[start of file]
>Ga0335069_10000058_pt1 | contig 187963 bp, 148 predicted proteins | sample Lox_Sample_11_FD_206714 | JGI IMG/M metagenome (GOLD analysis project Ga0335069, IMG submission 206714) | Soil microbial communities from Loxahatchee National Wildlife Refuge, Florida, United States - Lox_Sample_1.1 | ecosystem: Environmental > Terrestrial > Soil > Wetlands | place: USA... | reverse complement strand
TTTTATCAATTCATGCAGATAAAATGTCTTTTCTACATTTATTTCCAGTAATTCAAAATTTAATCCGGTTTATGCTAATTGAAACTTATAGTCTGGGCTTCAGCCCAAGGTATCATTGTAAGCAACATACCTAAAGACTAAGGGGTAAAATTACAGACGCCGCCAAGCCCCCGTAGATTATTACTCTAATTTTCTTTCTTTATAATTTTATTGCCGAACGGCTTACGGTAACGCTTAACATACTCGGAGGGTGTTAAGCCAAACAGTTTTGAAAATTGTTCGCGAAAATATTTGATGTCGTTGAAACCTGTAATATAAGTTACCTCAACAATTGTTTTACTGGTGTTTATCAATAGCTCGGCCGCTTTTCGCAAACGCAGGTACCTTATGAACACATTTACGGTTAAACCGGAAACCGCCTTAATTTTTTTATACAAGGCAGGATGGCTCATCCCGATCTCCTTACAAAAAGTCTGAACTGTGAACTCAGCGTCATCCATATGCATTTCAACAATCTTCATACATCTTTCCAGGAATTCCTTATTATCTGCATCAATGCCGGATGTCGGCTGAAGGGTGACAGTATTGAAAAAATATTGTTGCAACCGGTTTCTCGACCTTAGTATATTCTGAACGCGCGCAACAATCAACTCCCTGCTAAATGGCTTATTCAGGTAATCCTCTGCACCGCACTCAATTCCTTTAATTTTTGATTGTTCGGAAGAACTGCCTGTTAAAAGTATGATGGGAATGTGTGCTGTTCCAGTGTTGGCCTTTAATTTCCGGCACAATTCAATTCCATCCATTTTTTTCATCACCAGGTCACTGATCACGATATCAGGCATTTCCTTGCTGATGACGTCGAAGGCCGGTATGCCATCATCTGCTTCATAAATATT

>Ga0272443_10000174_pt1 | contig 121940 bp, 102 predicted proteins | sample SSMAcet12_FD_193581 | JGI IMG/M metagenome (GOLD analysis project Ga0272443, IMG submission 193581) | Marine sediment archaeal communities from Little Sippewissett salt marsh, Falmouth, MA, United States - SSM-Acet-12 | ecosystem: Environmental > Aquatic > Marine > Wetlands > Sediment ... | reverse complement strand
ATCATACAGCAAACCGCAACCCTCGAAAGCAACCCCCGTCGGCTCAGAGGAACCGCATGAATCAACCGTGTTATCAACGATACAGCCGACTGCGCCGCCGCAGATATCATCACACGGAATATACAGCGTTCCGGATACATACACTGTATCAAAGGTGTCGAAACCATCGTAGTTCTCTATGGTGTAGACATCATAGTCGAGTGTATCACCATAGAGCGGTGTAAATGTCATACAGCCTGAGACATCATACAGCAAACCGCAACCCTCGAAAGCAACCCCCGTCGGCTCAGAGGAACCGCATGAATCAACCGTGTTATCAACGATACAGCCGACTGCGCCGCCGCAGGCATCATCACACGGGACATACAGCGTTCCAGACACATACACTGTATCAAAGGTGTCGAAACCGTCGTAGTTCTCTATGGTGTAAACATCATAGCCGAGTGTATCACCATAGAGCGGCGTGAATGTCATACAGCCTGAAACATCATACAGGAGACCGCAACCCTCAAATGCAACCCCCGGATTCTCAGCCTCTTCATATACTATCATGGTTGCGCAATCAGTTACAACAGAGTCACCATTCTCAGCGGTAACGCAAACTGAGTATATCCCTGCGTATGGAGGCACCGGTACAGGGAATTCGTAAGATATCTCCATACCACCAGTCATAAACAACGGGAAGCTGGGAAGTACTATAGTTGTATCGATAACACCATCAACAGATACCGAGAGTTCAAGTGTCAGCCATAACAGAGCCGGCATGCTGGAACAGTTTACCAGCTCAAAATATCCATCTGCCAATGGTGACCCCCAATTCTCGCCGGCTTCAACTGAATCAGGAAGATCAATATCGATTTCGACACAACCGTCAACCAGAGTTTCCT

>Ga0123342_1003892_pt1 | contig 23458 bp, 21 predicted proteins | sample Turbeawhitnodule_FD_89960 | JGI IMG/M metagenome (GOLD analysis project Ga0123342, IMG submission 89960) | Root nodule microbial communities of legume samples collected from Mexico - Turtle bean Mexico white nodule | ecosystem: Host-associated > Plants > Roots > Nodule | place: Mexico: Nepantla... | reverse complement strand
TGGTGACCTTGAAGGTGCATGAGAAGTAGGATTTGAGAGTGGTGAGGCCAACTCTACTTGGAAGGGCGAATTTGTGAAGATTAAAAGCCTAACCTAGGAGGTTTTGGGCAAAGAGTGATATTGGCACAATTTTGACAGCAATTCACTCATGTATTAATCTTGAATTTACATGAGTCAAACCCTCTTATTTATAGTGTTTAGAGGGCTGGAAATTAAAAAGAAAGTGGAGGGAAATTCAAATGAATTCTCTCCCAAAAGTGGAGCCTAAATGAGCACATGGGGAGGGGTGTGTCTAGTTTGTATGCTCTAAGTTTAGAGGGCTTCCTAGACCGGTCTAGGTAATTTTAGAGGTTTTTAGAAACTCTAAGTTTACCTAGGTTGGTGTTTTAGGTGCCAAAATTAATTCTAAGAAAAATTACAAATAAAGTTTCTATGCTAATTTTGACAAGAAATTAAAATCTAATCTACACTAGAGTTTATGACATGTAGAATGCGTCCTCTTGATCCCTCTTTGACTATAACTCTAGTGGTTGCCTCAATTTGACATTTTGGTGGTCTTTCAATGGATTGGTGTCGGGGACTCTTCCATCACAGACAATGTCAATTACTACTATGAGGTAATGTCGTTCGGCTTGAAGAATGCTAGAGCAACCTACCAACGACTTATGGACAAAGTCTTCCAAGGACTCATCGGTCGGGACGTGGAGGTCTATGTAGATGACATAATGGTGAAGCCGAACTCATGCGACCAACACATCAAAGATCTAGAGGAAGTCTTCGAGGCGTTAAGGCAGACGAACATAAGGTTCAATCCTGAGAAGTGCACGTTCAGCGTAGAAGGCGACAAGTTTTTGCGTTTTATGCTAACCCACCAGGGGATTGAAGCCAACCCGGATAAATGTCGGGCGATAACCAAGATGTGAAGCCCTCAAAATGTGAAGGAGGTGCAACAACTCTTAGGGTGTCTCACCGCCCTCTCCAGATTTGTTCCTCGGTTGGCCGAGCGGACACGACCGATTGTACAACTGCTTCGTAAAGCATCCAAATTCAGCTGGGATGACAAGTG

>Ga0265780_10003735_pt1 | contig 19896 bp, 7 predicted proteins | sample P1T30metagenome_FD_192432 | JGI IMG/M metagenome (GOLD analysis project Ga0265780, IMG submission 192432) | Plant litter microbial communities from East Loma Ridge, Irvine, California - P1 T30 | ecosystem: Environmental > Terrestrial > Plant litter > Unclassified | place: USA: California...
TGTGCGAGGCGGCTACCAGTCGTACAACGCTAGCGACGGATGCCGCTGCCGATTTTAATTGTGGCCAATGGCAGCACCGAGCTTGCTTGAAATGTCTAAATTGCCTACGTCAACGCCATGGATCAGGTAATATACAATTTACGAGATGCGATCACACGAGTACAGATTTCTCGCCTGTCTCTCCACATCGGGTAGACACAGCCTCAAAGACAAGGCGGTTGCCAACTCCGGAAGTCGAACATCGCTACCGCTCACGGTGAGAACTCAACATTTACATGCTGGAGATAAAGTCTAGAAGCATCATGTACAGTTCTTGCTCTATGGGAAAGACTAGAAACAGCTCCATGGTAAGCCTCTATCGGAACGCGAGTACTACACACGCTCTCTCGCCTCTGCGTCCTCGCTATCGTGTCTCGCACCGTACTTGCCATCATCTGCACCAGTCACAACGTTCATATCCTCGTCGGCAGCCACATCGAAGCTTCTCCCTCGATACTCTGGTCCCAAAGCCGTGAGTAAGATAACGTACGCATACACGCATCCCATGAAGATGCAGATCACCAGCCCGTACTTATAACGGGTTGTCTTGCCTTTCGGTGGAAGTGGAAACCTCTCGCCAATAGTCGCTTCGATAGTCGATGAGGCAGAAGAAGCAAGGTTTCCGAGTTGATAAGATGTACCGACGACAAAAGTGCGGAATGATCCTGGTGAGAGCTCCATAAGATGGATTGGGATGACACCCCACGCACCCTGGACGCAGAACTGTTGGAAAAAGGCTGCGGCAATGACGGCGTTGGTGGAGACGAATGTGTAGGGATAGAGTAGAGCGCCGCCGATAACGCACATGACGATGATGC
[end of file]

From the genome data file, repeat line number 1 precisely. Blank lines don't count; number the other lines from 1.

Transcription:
>Ga0335069_10000058_pt1 | contig 187963 bp, 148 predicted proteins | sample Lox_Sample_11_FD_206714 | JGI IMG/M metagenome (GOLD analysis project Ga0335069, IMG submission 206714) | Soil microbial communities from Loxahatchee National Wildlife Refuge, Florida, United States - Lox_Sample_1.1 | ecosystem: Environmental > Terrestrial > Soil > Wetlands | place: USA... | reverse complement strand